Sunday, May 13, 2007

wishing all a guilt-free, angst-free mother's day

Today as I sat in sacrament meeting and listened to the speakers combining thoughts and memories of motherhood with the topic of prayer, I let my mind drift back to when I was able to spend more mother's days at home. I thought about the ward tradition of having all the mothers stand at the end of the meeting to receive their gift from the ward. There were always a few teary eyed women who remained seated as the happy mothers collected their plant or flower surrounded by children clamoring for a peak at the gift. I remembered an awkward mother's day while I was still in college when the ward decided to be more inclusive and I was handed a rose with the "real" mothers - I felt silly but glad women weren't being left seated. At the end of the meeting I happily collected my giant chocolate chip cookie from my friend's husband as I exited the chapel knowing I am not the intended recipient. The obligatory Sheri Dew quote was read about all the opportunities to mother, even if you never have children and how everyone is a mother in Zion but I was not comforted. But I did not dwell on it, I was more anxious to get out to the street and call my mother, especially after I read her text that she could not wait for my call to open her present that had been sitting wrapped in the living room for two whole days.

I did not watch the other women receiving their cookies but I did notice that the 4 other women who rushed the elevator with me to be the first to leave were also single. Why is mother's day so full of emotion? There is the high for kids and mom at taking a sloppy breakfast into mom who has been patiently cooperating by staying late in bed for the surprise meal. There is the joy of taking a day to truly be grateful for the woman who gave us life. But there is also the sadness of those women who are trying to become mothers but feel they are failing, the sorrow of single women who feel the window of opportunity is narrowing and they may be left out of the club. There is also the defeat of mothers who may not feel that they measure up to the unbearably high bar of Super Mom set by others, forgetting they are already Super Mom to their children and perhaps they are the unatainable standard in the eyes of someone else.

More than anything, I want to wish my mother and my friends a mother's day free from comparison - you are each your own Super Mom.

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When I was in high school, there was a tradition in my parent's ward of having seniors graduating from seminary speak in sacrament meeting. This usually meant Mother's Day consisted of teary Laurels lauding excessive praise on their near-saintly mothers. It always left my mom felling inadequate, as if she fell short of something, despite our insistence to the contrary. Instead of recognizing all of the amazing things she has given to her children, given up for her children and even what she thankfully did not do for us, she focused on what she saw as her shortcomings.

I was not one of the Laurels asked to speak on Mother's Day in 1993 despite the fact that I completed all the make-up worksheets that allowed me to graduate from seminary (to overcome my absences). I do, however remember a couple of the girls who spoke and amazingly, I remember a great deal of what one in particular had to say. This classmate of mine spent most of her talk recounting every ridiculous little thing her mother did for her - including, carrying her from her bed to the car when she didn't want to go to school. If she was 8 or 9 when this happened, it may be a bit indulgent, but not shocking. But no, this wasn't a memory from early childhood, this was a current and seemingly recurring event. Piled on top of all the other stories throughout the years of the seeming super moms who did no wrong - the absurdity of it all hit me, and finally, my mother too. How could my own amazing mother compare herself to these inflated, bordering on the absurd, stories? Granted, she never carried me as a teenager to the car but there is no way I would have ever allowed it even if it had been physically possible!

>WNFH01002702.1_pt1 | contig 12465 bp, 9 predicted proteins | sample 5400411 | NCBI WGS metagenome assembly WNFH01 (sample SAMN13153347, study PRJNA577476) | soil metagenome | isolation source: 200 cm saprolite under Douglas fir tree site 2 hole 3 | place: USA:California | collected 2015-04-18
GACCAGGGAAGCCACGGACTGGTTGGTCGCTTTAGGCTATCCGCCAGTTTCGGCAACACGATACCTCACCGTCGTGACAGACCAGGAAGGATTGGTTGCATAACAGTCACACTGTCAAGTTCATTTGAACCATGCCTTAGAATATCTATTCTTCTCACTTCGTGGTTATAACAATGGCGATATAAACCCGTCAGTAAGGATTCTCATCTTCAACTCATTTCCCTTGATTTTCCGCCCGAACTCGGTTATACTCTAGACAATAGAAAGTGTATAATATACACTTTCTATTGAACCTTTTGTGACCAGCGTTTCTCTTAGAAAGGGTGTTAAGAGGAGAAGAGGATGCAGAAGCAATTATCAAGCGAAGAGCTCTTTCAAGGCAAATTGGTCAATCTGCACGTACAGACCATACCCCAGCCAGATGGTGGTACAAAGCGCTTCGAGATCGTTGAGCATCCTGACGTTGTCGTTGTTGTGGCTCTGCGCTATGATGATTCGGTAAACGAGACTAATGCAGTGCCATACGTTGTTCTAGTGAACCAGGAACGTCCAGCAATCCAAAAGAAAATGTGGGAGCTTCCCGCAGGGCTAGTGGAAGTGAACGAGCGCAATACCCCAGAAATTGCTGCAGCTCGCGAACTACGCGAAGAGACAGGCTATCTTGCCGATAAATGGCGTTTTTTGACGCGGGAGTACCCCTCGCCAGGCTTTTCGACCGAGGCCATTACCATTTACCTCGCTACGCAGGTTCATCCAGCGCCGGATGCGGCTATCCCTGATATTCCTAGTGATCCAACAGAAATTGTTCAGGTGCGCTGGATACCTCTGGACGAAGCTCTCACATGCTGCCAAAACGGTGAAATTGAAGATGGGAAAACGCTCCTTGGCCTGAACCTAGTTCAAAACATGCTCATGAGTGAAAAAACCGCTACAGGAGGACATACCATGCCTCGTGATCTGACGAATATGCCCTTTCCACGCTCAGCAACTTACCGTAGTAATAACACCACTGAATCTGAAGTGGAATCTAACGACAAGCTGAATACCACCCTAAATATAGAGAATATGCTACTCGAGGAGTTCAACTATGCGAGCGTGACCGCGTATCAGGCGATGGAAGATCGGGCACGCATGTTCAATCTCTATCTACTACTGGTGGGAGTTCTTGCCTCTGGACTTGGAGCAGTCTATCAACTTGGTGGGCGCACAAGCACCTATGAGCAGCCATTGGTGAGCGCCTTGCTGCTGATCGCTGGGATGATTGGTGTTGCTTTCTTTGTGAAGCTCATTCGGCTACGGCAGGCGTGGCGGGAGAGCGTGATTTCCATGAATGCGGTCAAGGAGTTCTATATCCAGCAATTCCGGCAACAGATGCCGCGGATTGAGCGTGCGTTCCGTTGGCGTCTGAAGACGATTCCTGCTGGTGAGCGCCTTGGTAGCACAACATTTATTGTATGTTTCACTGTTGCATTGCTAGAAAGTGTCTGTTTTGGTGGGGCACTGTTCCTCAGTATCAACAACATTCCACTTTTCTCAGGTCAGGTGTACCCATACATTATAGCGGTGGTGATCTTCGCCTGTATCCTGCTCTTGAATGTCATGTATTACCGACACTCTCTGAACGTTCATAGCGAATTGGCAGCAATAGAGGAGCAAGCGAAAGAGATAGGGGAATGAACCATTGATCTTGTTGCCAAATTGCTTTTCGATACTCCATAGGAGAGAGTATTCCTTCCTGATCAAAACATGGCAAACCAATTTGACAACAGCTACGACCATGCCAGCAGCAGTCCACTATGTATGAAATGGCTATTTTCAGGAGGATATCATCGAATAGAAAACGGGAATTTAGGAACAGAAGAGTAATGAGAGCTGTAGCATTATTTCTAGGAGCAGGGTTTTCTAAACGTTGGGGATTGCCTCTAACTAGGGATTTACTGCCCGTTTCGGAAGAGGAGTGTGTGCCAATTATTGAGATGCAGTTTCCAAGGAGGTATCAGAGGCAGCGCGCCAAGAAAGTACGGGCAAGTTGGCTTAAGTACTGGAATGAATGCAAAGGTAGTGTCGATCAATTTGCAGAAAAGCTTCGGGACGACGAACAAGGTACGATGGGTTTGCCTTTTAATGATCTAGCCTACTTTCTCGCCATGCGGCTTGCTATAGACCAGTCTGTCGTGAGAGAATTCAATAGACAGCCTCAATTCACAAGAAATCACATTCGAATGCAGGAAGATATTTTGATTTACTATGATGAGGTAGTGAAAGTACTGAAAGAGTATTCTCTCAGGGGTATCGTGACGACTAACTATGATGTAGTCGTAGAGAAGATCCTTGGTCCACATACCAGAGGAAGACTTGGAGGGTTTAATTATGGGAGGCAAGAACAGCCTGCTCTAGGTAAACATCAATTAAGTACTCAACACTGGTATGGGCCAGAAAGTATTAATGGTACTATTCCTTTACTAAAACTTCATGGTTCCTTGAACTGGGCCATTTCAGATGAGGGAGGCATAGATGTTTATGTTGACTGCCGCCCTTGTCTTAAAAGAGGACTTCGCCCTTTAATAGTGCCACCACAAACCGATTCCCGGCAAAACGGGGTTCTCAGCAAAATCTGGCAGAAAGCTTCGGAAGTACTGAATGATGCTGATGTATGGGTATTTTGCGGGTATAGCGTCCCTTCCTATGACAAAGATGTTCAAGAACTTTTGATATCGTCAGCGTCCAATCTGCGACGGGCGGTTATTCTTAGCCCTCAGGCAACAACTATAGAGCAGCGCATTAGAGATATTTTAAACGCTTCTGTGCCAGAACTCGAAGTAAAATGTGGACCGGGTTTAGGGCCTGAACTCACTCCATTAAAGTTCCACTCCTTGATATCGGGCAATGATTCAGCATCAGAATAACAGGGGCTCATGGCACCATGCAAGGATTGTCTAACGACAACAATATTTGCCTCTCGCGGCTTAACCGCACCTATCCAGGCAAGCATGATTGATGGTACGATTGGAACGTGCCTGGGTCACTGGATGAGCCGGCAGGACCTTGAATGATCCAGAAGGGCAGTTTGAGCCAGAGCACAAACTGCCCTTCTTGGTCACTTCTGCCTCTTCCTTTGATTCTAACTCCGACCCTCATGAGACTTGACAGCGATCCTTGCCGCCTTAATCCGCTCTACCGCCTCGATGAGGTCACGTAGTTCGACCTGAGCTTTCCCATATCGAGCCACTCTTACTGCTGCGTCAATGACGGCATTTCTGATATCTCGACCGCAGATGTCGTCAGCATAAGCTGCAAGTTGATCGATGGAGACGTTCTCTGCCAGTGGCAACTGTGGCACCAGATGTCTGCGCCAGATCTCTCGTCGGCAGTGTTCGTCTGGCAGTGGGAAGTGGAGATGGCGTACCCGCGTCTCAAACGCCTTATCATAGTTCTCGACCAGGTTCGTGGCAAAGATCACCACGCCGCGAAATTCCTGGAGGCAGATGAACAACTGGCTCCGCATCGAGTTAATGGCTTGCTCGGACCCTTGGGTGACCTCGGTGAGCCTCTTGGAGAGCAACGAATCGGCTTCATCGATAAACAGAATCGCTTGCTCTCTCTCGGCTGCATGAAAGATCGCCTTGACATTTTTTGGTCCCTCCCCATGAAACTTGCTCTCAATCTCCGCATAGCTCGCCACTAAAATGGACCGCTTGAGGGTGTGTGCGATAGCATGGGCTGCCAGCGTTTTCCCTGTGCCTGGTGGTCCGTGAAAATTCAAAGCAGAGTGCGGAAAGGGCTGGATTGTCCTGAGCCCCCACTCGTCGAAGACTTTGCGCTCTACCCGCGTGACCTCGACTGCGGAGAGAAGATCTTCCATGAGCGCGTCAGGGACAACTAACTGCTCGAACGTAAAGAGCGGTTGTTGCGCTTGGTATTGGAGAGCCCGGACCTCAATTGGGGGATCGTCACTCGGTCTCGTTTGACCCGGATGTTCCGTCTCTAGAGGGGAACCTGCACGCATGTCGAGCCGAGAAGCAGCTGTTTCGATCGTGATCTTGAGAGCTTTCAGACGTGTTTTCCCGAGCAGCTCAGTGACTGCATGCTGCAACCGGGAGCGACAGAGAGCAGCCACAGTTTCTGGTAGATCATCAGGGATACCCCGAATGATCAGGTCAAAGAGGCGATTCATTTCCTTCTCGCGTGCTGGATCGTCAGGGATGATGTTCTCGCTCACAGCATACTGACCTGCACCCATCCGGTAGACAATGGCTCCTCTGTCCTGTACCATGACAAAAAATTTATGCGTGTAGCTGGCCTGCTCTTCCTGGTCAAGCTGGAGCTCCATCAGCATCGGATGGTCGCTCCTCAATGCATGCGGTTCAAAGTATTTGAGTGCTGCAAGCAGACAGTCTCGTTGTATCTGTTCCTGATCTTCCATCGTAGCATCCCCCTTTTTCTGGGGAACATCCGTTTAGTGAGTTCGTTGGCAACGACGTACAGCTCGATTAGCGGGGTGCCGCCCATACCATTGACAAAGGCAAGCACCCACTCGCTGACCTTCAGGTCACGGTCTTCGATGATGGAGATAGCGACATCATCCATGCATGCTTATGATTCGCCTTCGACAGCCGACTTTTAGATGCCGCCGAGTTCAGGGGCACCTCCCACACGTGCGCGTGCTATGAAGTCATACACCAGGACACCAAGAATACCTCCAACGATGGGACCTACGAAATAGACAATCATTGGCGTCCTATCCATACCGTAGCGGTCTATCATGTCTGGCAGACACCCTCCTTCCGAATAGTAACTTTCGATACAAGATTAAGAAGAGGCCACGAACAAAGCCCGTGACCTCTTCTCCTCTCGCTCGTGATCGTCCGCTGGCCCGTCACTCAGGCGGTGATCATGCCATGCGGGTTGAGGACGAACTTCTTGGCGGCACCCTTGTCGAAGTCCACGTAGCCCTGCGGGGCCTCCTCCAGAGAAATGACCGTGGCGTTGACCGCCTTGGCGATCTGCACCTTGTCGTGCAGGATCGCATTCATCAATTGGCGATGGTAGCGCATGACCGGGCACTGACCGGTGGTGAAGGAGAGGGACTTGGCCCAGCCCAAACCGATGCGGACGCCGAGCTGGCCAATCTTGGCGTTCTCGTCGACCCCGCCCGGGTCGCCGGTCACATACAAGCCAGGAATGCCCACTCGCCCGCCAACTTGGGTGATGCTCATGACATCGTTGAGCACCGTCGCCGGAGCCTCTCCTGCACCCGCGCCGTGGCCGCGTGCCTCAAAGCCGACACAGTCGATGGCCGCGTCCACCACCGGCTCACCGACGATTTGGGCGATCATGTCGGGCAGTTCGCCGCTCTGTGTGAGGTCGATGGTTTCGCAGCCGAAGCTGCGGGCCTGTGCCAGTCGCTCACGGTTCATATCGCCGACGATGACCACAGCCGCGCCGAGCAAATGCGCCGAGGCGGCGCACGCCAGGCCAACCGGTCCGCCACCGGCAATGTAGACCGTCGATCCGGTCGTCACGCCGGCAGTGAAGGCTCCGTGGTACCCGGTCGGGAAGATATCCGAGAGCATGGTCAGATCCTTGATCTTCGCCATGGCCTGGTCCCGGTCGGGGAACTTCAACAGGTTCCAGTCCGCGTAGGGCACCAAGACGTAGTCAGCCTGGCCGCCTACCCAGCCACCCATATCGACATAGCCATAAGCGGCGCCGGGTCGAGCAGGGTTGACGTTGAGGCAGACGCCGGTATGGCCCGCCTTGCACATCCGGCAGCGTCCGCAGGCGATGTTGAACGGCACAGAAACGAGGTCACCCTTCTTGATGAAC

My mother's gifts cannot be summed up in a teary antidote or in a description of a single attribute, my words are limited and inadequate in their ability to adequately describe her influence, beauty and abiding presence in my life. Nevertheless, knowing her humility will not make it easy for her to read this, I want to try and express my gratitude for all my mother has and continues to give me.

The salient gift my mother has given my siblings and me is independence. She instilled in each of us values, courage, hope and trust; then she let us explore, let us get hurt, let us fail and allowed us to soar.

Self-sacrifice. Sometimes I am afraid of motherhood for the simple reason that I feel selfish. I have watched my mother always give to others first, herself last. If someone is going without, it is usually her. She tries to do this to this day and when we are thinking my siblings and I force her to sit down, relax and enjoy while we fetch the forgotten items for the dinner table or encourage her to indulge in herself. She has often confessed that one of the hardest things was learning to share the brownie bowl with her kids . . . she loves to lick the bowl!

My mother hated that she was forced back into the workforce due to our financial circumstances but she taught my sister and I to better arm ourselves for the unexpected. She emphasized that education would open doors and grant more flexibility.

The phrase that echoes in my ears each time I walk out the front door is two words from my mom: "Be Good." It is all encompassing and I am sure I will one day find myself repeating it to my children.

My mother knows me better than I sometimes want her to. I cannot lie to her or even omit something I don't want her to know - she has a way of asking the right questions and working a confession out of me. But even when I disappoint her, she stands by my side.